Google has just given us another reminder why we should always have an independent backup.
Artist Dennis Cooper has a big problem on his hands: Most of his artwork from the past 14 years just disappeared.
It’s gone because it was kept entirely on his blog, which the experimental author and artist has maintained on the Google-owned platform Blogger since 2002 (Google bought the servicein 2003). At the end of June, Cooper says he discovered he could no longer access his Blogger account and that his blog had been taken offline.
Along with his blog, Google disabled Cooper’s email address, through which most of his correspondence was conducted, he told me via Facebook message. He got no communication from Google about why it decided to kill his email address and blog.
Cooper used the blog to post his fiction, research, and visual art, and as Artforum explains, it was also “a platform through which he engaged almost daily with a community of followers and fellow artists.” His latest GIF novel (as the term suggests, a novel constructed with animated GIFs) was also mostly saved to the blog.
“Of all the things about this that concern and worry me, losing that novel is my greatest fear,” he told Artforum.
I know they’re blaming Google here, but the fault really lies with Cooper.
He’s the one who didn’t backup his blog.
Many people have encountered similar problems when other cloud platforms have shut down in the middle of the night (taking user data with them), been attacked (and lost user data in the attack), or for one reason or another kicked users off of a platform with no warning.
This is a known problem with using online services, and those who don’t plan for it only have themselves to blame.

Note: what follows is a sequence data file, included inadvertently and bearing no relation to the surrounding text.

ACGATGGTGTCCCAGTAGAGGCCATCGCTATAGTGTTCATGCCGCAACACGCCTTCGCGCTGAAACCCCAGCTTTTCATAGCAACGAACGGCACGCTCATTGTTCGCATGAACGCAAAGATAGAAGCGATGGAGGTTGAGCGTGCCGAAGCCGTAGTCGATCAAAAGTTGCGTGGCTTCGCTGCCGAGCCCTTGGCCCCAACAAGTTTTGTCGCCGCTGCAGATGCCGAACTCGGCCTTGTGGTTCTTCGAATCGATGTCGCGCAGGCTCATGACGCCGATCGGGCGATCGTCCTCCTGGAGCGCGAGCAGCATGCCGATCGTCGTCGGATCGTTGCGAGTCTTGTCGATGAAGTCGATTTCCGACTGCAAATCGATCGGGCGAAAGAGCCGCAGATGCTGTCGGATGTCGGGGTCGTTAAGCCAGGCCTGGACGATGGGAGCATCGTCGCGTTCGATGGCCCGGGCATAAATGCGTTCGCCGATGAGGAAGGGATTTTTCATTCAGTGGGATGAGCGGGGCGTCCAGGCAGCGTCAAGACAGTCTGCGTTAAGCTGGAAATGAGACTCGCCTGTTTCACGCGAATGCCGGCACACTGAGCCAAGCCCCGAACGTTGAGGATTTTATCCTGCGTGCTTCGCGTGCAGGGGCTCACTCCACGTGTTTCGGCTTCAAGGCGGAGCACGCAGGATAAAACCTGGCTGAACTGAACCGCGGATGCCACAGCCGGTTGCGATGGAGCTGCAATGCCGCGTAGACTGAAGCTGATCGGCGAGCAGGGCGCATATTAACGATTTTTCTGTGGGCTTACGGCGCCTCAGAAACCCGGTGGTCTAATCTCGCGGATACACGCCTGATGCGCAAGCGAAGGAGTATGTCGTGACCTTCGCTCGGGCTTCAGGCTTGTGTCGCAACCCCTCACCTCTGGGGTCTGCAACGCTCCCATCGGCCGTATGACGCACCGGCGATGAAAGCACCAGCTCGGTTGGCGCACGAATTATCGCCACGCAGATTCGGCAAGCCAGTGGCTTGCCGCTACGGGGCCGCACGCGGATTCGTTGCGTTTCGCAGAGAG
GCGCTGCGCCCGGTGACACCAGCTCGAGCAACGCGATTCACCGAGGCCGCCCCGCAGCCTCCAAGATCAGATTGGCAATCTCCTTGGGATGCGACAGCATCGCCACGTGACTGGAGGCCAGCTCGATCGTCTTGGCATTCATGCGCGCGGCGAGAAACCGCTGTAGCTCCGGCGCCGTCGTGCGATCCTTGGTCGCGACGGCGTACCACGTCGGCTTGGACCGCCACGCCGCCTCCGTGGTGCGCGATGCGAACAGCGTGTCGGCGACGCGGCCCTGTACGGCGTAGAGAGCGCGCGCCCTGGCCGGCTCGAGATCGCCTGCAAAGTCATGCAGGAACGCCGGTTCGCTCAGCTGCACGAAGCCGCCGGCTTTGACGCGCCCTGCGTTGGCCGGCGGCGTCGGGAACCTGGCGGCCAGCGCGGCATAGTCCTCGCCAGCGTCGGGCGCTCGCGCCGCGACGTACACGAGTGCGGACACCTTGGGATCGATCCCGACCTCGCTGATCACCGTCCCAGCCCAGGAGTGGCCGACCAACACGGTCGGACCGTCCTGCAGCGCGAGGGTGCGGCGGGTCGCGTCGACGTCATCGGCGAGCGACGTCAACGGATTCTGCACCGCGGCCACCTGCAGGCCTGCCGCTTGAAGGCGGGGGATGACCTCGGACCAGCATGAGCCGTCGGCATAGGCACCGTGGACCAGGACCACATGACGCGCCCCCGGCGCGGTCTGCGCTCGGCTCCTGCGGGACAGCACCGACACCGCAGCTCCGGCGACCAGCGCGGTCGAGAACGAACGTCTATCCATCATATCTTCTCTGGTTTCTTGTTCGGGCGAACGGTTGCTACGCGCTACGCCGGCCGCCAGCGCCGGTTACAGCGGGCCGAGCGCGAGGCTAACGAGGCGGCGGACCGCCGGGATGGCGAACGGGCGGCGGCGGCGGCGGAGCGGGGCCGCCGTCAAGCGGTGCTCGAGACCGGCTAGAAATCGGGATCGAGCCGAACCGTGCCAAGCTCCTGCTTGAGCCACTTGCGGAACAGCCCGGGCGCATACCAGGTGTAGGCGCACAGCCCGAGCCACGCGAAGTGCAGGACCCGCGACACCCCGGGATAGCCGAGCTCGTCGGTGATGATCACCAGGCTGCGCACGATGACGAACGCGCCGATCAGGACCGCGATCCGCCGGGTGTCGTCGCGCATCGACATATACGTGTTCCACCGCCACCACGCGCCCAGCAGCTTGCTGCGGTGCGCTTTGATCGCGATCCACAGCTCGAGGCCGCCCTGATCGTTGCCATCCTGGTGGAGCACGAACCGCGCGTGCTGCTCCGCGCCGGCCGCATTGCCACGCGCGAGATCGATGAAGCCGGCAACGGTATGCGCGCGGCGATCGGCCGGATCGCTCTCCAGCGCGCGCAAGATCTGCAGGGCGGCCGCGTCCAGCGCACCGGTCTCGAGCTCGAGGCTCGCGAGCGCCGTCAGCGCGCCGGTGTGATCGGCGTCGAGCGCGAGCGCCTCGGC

If you haven’t backed up your website, you should – and schedule regular backups. You should also test the backup to make sure it works.
For example, if you have a self-hosted WordPress site, you can use any number of plugins and services to make a back up. (I use BackupWP when working on a client’s site, and then simply download the backup.)
But if you have a site on Blogger, WordPress.com, or Tumblr, you are in for a world of hurt. None of the three services offer a true backup option; Blogger and WordPress.com will let you export a blog’s content as an XML file, but that is less than a complete backup. It doesn’t include images, just links to the images. If you don’t import that XML file into another site then the images could be lost should anything happen to your site.
And as for Tumblr, your options are even more limited. There’s neither an official backup nor export option for Tumblr, just unofficial tools as well as an option to import a Tumblr blog into WordPress.
Weebly, on the other hand, will let you download a backup of your site (instructions). Other hosting services, including Squarespace, do not offer that option.
Since we’re all just one accident away from losing important info, I would recommend that you stop using any web hosting service that doesn’t offer a way to download a backup of your site and store it elsewhere.
Better safe than sorry.
P.S. If I you have a question about how to create a backup of your site, you can leave a comment or send me an email. I’d be happy to help.
image by Risager